While the One Year Countdown to the 2010 Games should have been a moment of pride for all of us, I walked away feeling a little betrayed. It wasn't Jacques Rogge's speech, where we were assured that yes, even women would be allowed to carry the torch (I assume something was lost in the translation), or the little Olympic flags we were given to wave with 2010 logos on front and corporate logos on the back. It wasn't even the track suits given to torch bearers, which should have been red and white but were mostly white with a little green and blue thrown in. The Maple Leaf wasn't so visible, but I can get over that.
What really got to me was the music. VANOC has put together a four-minute inspirational video on the Games focusing on the athletes, which is actually quite amazing. But then they set the video to "Fix You" by Coldplay.
I have nothing against the song or the band. "Fix You" was apparently written about Gweneth Paltrow's father losing a battle with cancer, so it kind of cheapens it to make it about athletes trying, failing, and trying again, but that's not a deal breaker for me.
And Coldplay did everyone here a favour last summer when they headlined Pemberton Festival. Even people who claim not to like Coldplay were affected by it, and I'm sure iTunes Music Store was busy that night downloading songs and albums.
My objection is that Coldplay are proudly British when these Games are supposed to be about Canada, showcasing Canadian industry, athleticism, and culture in the best possible light. We invested billions of dollars to grab the world's spotlight, and then we went and turned the spotlight on a British band that really doesn't need the attention right now.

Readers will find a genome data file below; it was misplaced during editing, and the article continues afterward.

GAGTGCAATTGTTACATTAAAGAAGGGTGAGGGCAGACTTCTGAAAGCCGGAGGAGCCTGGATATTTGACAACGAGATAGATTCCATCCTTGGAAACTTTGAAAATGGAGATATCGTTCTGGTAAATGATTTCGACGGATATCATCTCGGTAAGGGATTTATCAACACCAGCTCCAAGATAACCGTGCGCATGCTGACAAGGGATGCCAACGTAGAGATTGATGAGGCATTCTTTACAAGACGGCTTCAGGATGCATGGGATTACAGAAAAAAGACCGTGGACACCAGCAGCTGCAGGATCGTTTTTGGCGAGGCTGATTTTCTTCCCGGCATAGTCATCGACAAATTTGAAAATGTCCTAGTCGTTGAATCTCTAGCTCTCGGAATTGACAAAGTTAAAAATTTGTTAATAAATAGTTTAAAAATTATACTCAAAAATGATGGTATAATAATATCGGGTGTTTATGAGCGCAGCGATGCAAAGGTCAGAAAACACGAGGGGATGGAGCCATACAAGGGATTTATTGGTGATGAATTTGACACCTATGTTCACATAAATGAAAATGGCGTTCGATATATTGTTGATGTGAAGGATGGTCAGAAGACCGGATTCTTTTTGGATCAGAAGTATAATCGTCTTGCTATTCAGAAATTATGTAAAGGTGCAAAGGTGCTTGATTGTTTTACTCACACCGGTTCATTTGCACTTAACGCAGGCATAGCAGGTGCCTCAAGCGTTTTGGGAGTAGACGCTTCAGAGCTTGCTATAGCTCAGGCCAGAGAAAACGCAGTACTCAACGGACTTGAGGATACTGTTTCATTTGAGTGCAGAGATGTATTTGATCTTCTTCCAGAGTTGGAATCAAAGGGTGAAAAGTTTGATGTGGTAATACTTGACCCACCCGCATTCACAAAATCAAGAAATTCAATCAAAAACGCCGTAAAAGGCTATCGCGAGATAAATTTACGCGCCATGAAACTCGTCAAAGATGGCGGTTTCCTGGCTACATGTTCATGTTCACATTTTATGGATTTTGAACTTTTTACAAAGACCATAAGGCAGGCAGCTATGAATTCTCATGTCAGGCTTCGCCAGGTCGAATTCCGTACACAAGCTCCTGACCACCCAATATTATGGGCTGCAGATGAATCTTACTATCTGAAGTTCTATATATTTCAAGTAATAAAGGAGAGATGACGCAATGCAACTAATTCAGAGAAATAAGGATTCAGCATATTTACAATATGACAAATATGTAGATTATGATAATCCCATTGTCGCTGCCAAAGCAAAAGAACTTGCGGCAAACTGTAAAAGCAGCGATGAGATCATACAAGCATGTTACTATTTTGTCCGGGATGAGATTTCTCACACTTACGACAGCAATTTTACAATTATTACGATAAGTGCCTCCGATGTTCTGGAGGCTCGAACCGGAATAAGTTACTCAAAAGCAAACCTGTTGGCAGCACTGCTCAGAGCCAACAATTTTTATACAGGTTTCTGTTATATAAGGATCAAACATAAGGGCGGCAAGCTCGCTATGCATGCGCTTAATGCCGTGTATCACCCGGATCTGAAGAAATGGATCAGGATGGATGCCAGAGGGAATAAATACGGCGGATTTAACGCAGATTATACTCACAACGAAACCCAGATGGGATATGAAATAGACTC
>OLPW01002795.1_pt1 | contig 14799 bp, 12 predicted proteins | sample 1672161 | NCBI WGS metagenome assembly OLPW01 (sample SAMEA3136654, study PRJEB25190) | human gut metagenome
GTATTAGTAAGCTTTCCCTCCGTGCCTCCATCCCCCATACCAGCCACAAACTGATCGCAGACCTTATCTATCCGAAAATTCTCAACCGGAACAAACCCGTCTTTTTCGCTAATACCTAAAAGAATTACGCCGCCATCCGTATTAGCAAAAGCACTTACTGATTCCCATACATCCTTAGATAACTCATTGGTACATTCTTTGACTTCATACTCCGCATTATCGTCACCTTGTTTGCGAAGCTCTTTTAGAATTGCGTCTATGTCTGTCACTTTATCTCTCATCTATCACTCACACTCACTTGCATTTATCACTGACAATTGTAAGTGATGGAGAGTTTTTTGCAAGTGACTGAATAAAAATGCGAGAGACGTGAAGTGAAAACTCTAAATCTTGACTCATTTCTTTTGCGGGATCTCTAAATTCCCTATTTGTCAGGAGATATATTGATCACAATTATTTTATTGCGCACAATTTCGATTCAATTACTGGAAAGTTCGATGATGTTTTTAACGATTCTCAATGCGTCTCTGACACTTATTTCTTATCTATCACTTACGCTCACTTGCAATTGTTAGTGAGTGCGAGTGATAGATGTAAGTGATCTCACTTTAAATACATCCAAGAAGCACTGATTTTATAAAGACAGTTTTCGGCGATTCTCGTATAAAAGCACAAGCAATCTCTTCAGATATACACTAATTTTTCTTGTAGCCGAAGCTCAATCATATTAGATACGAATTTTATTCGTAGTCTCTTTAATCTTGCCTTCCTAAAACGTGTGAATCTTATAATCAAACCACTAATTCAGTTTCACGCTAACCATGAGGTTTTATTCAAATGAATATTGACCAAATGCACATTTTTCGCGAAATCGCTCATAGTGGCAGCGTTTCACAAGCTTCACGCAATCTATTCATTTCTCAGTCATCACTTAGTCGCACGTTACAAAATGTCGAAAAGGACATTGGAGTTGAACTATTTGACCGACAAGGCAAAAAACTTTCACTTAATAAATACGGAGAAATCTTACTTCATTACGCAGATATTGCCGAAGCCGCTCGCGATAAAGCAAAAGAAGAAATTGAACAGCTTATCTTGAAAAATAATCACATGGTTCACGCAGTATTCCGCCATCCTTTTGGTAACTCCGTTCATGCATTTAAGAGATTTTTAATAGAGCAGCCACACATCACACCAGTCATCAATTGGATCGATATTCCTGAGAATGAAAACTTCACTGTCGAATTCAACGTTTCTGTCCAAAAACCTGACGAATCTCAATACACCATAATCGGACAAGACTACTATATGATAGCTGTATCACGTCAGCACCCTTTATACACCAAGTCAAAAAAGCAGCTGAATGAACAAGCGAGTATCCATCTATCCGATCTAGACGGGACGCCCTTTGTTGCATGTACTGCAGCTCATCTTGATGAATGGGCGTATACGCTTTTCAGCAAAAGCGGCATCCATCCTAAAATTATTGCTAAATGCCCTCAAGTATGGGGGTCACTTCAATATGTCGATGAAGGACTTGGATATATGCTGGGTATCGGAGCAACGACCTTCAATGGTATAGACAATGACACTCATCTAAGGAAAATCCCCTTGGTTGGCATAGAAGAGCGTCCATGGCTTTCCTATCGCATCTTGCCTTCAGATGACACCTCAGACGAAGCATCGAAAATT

Here's the thing: music is one thing that Canada does very well, that we're already internationally renowned for. People might make fun of us for saying "eh" at the end of every sentence or playing too much hockey, but almost everybody in the world with a radio can probably name at least one Canadian performer.
Standing at the One Year Countdown, I felt deep embarrassment instead of pride. It's one thing to hire an Australian company to produce our opening and closing ceremonies because they're working behind the scenes, but it's another to cede centre stage - and there were about 30 camera crews present from around the world to record the moment - to a British band. I really can't picture the organizers of the London Games in 2012 using a Canadian song for their inspirational videos, so why would VANOC use a British song for ours? The 2010 countdown needed some Canadian content.
Right away I thought of half a dozen songs that should have been played during that video. First among them was "Marathon" by Rush. The tune is great, and the lyrics are perfect for the Games.
"Being Here" by The Stills doesn't fit lyrically, but the chorus is perfect. "Here I Am" by Bryan Adams was already used for the 2010 bid video, but could have easily been used for the inspirational video as well. The Tragically Hip may not have any songs that are perfectly appropriate in terms of lyrics - "Gift Shop" was the best I could come up with - but they're so perfectly Canadian it really doesn't matter. I also like "Fire Eye'd Boy" by Broken Social Scene, which I think could have turned some heads and raised VANOC up a few spots on the cool meter. And it's an older song by a defunct band, but "Downtime" by the Ghandarvas would have kicked some ass.
That's six songs I thought of in two minutes, and I wasn't even trying that hard.
Here's what I want you to do: Go to Vancouver2010.com, and click the link for the Fun Zone on the left side of the page. Click on Multimedia Gallery, then Video Gallery, and look for the picture of the torch to get the "Lights Will Guide You Home" video. Turn the volume down and start playing random Canadian songs you think would have been more appropriate.
Send a list of those appropriate songs to me at email@example.com, and I will give prizes to the best picks. I'll also forward that list to VANOC as a reminder of all the wonderful Canadian content they passed up to their (our?) everlasting shame.
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